C-47 That’s All, Brother Restoration Update

Photo by Commemorative Air Force
Photo by Commemorative Air Force
Photo by Commemorative Air Force

By Stephen Chapis

Prior to 2015, That’s All, Brother, the Douglas C-47 that led the entire airborne operation in Operation Overlord was thought to have been lost to history.  However, when Basler Turbo Conversions heard from a researcher that one of their recent acquisitions was in fact That’s All, Brother, the Commemorative Air Force (CAF) struck a deal with Basler to purchase the aircraft and return it to its original wartime configuration.

Today, this historic aircraft is well on its way to becoming a benchmark in C-47 restorations for it will not be a simple cosmetic restoration as CAF Curator Keegan Chetwynd explained, “It is our expectation that That’s All, Brother will be among the best restored C-47s in the world.”  To Chetwynd, and quite likely most warbird enthusiasts and military historians, a C-47 of such historical significance deserves nothing less.

Photo by Commemorative Air Force
Photo by Commemorative Air Force

Throughout 2016 the restoration, which is taking place at Basler Turbo Conversions’ facility in Oshkosh, focused on corrosion mitigation and structural work, which has been completed.  In the latter the Basler team has worked hard to retain as much of the original skin as possible, so when future generations see and touch this aircraft they will be coming in contact with the same skin that was in the presence of the 15 paratroopers of the 2nd Battalion, 502nd Parachute Infantry Regiment, 101st Airborne Division that jumped into the dark and deadly skies of Normandy in the early hours of June 6, 1944.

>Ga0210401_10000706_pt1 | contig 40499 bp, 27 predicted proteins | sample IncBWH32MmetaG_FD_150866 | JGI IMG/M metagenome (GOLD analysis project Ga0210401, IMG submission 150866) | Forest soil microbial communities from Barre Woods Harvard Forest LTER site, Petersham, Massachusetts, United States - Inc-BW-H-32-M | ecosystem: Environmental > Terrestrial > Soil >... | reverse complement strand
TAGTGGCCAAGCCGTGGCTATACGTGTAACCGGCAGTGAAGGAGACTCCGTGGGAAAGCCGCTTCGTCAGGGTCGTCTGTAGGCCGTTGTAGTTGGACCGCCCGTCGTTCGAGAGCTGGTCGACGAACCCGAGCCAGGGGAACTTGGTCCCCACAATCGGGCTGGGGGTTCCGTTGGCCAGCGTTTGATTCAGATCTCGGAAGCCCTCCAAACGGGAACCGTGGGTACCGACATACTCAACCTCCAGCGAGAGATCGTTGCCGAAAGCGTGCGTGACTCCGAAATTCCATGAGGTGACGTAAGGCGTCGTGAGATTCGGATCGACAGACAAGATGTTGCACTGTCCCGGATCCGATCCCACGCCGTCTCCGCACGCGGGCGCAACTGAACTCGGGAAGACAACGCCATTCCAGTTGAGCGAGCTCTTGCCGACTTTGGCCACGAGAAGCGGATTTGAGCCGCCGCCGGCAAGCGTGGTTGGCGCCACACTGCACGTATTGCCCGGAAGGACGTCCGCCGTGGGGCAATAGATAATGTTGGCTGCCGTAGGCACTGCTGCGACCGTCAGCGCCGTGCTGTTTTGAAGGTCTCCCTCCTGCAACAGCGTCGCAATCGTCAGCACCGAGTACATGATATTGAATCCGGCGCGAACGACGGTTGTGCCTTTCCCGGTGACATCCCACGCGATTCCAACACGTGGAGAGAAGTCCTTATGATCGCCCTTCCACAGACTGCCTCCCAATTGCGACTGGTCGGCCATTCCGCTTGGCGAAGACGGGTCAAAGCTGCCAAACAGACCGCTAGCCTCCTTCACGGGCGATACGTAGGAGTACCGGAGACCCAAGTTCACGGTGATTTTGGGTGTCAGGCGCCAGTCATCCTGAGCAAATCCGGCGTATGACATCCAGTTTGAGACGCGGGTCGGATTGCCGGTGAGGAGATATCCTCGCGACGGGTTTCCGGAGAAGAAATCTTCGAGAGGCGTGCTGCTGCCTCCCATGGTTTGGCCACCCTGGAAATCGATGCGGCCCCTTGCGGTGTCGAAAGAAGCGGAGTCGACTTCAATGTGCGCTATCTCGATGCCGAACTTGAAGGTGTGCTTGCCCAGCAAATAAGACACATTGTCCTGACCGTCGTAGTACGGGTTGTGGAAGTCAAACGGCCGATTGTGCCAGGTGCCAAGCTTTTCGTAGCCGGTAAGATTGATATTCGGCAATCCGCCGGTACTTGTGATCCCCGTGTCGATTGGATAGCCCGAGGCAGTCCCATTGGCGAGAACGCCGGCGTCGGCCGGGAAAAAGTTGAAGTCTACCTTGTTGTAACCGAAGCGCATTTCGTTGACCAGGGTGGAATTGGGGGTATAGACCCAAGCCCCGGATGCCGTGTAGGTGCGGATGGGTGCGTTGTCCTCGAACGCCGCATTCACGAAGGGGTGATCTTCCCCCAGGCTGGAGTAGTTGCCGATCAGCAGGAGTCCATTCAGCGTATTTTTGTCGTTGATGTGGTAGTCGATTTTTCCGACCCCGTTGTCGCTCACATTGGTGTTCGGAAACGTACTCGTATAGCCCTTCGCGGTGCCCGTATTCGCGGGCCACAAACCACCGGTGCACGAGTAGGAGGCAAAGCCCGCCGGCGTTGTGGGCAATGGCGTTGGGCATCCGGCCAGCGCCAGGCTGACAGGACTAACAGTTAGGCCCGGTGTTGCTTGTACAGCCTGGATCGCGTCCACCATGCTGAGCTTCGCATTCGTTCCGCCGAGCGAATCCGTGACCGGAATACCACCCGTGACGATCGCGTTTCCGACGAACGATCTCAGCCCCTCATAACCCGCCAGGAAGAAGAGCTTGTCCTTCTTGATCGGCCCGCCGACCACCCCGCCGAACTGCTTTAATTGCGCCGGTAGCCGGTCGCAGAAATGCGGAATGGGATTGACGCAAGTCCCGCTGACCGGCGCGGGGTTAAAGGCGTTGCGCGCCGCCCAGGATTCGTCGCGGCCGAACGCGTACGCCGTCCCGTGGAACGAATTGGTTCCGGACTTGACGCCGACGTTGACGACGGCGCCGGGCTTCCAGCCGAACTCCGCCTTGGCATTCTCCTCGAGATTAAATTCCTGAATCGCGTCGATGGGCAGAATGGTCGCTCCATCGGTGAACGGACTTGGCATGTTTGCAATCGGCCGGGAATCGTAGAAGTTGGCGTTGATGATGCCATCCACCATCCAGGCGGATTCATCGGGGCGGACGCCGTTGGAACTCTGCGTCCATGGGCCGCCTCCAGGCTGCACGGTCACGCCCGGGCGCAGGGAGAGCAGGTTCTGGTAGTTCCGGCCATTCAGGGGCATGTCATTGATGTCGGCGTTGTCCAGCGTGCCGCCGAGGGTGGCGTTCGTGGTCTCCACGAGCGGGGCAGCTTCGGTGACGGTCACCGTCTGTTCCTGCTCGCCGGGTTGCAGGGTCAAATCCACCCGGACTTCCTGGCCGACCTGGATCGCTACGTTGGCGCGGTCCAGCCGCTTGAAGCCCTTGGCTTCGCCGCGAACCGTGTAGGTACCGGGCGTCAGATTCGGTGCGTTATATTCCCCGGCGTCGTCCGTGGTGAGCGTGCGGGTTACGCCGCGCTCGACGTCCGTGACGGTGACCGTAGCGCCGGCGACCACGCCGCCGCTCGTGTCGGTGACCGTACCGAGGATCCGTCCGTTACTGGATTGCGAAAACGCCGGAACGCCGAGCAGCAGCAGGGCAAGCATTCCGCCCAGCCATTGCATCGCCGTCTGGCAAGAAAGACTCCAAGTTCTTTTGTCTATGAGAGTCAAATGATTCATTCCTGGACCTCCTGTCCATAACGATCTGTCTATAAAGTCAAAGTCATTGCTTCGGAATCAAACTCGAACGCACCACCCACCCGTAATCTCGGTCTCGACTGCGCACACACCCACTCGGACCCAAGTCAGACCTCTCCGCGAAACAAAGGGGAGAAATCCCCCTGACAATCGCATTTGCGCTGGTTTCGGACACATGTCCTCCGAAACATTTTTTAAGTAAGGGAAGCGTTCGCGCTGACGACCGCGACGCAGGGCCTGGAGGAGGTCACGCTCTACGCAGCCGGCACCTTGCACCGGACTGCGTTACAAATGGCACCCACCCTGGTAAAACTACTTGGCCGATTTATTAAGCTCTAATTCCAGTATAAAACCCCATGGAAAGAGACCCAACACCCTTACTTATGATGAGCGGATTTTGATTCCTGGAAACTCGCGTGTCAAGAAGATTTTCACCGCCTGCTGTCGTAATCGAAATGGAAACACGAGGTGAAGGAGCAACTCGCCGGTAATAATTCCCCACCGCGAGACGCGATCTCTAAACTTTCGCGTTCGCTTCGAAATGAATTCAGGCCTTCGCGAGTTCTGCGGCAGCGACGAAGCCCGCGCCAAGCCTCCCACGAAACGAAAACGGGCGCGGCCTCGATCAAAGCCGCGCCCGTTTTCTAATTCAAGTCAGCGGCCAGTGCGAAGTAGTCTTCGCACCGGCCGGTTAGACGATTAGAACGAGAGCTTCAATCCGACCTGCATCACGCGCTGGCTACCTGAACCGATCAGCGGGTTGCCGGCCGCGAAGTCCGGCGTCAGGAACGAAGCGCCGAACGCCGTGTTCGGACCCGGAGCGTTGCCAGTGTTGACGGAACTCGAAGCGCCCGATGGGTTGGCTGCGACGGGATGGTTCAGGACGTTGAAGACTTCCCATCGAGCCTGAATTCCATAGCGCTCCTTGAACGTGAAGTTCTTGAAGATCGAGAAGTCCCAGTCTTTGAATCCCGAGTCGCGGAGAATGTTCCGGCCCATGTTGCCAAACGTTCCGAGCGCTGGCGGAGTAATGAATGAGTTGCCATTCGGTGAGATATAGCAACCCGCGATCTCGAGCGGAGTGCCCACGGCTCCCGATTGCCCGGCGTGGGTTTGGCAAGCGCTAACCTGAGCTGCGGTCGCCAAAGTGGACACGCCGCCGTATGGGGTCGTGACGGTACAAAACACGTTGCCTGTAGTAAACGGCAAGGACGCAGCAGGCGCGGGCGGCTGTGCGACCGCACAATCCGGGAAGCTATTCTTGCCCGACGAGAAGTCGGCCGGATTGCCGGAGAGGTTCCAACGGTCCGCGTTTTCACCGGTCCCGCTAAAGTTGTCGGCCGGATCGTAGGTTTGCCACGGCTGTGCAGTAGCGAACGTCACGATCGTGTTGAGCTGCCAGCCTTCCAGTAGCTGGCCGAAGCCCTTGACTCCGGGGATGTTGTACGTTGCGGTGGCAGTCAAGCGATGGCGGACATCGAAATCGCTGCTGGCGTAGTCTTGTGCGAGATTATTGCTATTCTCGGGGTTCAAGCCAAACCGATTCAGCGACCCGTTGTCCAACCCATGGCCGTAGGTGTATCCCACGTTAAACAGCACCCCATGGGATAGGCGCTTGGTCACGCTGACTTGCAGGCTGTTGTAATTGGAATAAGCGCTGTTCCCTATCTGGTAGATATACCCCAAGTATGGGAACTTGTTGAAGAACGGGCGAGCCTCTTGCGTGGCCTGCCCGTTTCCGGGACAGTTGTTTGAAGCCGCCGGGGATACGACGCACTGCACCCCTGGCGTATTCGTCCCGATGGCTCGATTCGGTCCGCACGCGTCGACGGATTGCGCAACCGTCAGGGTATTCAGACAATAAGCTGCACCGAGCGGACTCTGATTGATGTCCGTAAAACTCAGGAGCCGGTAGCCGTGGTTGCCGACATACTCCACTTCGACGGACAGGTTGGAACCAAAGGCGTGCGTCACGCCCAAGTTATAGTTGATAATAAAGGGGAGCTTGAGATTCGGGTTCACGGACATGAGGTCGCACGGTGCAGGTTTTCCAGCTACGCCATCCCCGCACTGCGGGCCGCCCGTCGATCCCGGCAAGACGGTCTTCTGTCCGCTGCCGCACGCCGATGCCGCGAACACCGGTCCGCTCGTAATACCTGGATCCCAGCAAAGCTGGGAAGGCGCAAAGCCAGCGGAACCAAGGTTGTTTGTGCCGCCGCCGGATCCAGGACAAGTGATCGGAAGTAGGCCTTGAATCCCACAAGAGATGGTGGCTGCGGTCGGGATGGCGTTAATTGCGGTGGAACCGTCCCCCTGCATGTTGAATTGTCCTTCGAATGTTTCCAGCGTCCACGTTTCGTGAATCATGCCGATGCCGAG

Photo by Commemorative Air Force
Photo by Commemorative Air Force

With nearly 30 years of experience in refurbishing the venerable Douglas DC-3/C-47, That’s All, Brother not only benefits from Basler’s extensive and intimate knowledge of the aircraft, but also it vast inventory of Gooney Bird parts, some of which are still in their unopened wartime packages.  Currently, the team is working on reassembling the aircraft and rewiring of the aircraft’s electrical system.  At the same time Basler employees, researchers and volunteers are studying both the aircraft and historical records to determine exactly how both the interior and exterior of this aircraft was finished.  This attention to detail is all aimed at restoring That’s All, Brother to how it appeared on the evening of June 5, 1944 when Lt Cols Donaldson and Daniels advanced the throttles and lifted off from their base in England to begin the greatest military operation in military history. To continue That’s All, Brother support , click HERE.

1 Comment

  1. I’m extremely excited about this restoration project, as is my Father-in-Law. You see, he, Earl Gene Troyer , served in the Army Air Corp during WWII. During that time Gene accumulated over 1000 hours of flight time, mostly as Flight Engineer on, you guessed it, C-47’s. He know volunteers at the Central Texas CAF in San Marcos, TX. The same base he was stationed at towards the end of the war. We’re told that this will be the home of That’s All Brother once restoration is complete so that in itself will be really exciting as Gene is the only member there with C-47 experience.

    I think it would be great if the restoration team were to reach out to individuals such as my Father-in-Law who have first hand knowledge of C-47’s during wartime. You would be surprised by the wealth of knowledge that could be tapped into.

    Please feel free to reach out to me and I can assist with getting you in touch with Gene.

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